The crowd sensed a victory.

For the chief priests and Pharisees, this parade must have been the worst case scenario.

After Jesus raised Lazarus from the dead, Jesus got a lot of attention. More people came to believe in him. As more people believed in him, the chief priests and Pharisees grew more hostile and afraid of him. They were especially worried Jesus’ followers might start a riot or revolution. They worried they would get more attention from Rome and Israel would lose the bits and pieces of freedom the emperor allowed them. They decided Jesus should be killed – they figured it was better for one person to die than for the whole nation to be destroyed.

It wouldn’t have been just the palm branches that got to them.

That donkey colt would have been trouble too.

Riding on a donkey, brought more symbolism, more depth, to Jesus’ entrance. Listen to Zechariah’s prophecy (this is from Zechariah 9:9-10);

Rejoice greatly, Daughter Zion!

    Shout, Daughter Jerusalem!

See, your king comes to you,

    righteous and victorious,

lowly and riding on a donkey,

    on a colt, the foal of a donkey.

I will take away the chariots from Ephraim

    and the warhorses from Jerusalem,

    and the battle bow will be broken.

He will proclaim peace to the nations.

    His rule will extend from sea to sea

    and from the River to the ends of the earth.

In ancient Israel, donkey’s were symbols of royalty and horses were symbols of war (horses symbolized what tanks might symbolize for us). When an Israelite king made his entrance, he would have been riding a donkey, not a horse. As strange as it sounds, in ancient Israel a donkey was a symbol of royal power … a symbol of the king.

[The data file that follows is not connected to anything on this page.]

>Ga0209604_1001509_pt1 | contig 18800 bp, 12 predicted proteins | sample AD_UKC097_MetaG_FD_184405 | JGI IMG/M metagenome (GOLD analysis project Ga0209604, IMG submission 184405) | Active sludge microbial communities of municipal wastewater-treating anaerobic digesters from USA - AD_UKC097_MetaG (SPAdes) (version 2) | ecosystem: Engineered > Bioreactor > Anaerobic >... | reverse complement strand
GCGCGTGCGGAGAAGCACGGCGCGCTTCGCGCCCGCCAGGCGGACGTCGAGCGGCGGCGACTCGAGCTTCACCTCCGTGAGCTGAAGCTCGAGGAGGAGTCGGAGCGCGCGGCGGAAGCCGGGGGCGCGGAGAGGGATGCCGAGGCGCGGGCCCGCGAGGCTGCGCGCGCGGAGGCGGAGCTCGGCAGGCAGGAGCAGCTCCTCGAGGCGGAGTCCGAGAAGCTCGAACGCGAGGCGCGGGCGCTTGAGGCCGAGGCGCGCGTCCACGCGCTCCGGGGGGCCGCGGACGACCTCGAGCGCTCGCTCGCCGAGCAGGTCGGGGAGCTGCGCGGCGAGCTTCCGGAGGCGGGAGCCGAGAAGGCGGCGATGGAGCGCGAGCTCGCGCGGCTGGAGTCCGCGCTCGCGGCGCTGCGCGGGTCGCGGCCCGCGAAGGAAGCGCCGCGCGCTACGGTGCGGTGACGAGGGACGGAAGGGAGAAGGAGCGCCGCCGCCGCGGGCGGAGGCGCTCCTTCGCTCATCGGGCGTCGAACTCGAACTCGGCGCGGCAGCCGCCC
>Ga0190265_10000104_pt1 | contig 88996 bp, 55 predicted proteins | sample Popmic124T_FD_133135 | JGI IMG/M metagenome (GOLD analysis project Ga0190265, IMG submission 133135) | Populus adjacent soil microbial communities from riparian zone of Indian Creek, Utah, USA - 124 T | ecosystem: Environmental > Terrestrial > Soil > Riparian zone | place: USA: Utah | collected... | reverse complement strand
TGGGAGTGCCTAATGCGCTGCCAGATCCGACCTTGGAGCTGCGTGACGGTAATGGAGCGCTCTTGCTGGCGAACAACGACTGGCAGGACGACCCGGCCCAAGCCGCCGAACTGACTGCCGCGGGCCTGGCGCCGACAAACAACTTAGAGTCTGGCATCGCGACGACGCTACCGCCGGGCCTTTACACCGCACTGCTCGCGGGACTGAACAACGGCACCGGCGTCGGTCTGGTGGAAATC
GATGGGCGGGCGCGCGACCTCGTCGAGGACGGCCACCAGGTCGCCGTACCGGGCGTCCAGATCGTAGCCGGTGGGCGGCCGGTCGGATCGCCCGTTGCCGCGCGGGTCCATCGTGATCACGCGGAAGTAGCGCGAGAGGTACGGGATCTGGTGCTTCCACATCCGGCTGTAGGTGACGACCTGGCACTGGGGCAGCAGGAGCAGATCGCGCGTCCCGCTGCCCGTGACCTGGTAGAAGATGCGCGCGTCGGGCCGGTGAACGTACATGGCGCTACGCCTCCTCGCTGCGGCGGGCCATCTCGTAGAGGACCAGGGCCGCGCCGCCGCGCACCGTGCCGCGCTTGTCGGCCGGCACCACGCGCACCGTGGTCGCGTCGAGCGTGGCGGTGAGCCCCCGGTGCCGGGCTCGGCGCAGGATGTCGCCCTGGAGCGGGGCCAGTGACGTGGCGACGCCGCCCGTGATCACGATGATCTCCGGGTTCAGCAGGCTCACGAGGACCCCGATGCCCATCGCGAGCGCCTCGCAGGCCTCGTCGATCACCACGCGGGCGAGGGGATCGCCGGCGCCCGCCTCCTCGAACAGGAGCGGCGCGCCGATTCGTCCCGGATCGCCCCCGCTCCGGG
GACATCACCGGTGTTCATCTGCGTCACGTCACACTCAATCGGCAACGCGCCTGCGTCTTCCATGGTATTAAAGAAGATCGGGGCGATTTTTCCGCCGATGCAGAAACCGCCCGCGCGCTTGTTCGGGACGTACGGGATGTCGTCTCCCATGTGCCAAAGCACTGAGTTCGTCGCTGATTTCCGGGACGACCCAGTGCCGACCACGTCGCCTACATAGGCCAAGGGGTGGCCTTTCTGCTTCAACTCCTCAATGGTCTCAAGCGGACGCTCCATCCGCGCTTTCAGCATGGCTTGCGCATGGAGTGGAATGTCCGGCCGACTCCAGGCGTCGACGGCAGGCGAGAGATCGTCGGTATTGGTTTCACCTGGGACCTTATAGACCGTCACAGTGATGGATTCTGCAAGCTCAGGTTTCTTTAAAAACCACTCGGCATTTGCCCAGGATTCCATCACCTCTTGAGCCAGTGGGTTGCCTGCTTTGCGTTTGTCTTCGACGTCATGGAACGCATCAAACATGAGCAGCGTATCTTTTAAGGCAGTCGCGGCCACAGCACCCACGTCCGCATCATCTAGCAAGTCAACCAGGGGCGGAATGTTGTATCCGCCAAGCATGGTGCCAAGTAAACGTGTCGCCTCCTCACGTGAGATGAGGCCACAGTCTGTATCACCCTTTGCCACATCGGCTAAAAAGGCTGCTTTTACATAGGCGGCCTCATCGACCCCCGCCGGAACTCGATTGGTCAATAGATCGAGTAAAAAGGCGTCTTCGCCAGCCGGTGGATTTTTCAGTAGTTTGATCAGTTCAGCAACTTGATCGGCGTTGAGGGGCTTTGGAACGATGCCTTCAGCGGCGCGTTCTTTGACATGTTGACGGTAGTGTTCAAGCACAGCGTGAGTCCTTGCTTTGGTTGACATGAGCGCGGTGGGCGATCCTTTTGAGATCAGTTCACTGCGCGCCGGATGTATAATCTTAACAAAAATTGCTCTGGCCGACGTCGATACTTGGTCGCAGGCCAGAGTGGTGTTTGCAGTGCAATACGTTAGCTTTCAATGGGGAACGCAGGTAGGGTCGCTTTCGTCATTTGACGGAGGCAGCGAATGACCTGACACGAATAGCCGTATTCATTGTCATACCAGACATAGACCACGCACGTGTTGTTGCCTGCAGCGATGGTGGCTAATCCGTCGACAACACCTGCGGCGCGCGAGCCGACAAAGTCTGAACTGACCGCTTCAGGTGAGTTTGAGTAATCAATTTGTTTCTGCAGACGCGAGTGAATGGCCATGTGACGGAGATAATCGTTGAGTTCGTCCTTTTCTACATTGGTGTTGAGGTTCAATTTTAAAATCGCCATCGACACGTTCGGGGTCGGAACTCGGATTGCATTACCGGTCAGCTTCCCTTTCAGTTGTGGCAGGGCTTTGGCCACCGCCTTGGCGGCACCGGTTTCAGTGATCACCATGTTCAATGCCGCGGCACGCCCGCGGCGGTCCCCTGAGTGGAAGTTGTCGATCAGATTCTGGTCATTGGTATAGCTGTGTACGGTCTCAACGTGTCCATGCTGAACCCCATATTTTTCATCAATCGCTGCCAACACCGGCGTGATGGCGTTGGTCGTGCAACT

In Jesus’ Triumphant Entry, we see the biblically shaped expectation of a great and victorious king who would rescue God’s people from oppression and injustice, punish enemies, and restore Israel.

As we follow the story … this victory takes on a different shape than anyone in that crowd would have imagined. It seems more like humiliation, defeat, and despair. But as we follow this road to Jerusalem and see the meal Jesus and his disciples ate together … the garden where Jesus was betrayed and arrested … the high priest’s courtyard where Jesus was denied … Pilate’s headquarters where Jesus was condemned … the place of the Skull and the cross – John insists all the way that, even though it doesn’t look like it for us, this will be the victory of God’s king … this will be truth and love’s victory.

As John tells us about Jesus’ crucifixion, he shares a couple of details that remind us that even though Jesus’ story seems to have gotten so dark and discouraging, the crowd that lined the streets waving palms and shouting “Hosanna” was on the right track. Jesus really is and will be God’s victorious king.

Did you notice John tells us Jesus “carried his own cross?”

That should catch our attention.

Matthew, Mark, and Luke, all tell us a guy Simon was forced to help carry Jesus’ cross. John says Jesus carried his own cross. Could John have missed the memo about Simon? But, what if John isn’t missing anything. Maybe he knows something about Jesus and wants to make sure we see it too. Maybe in that detail John is making a specific claim about Jesus.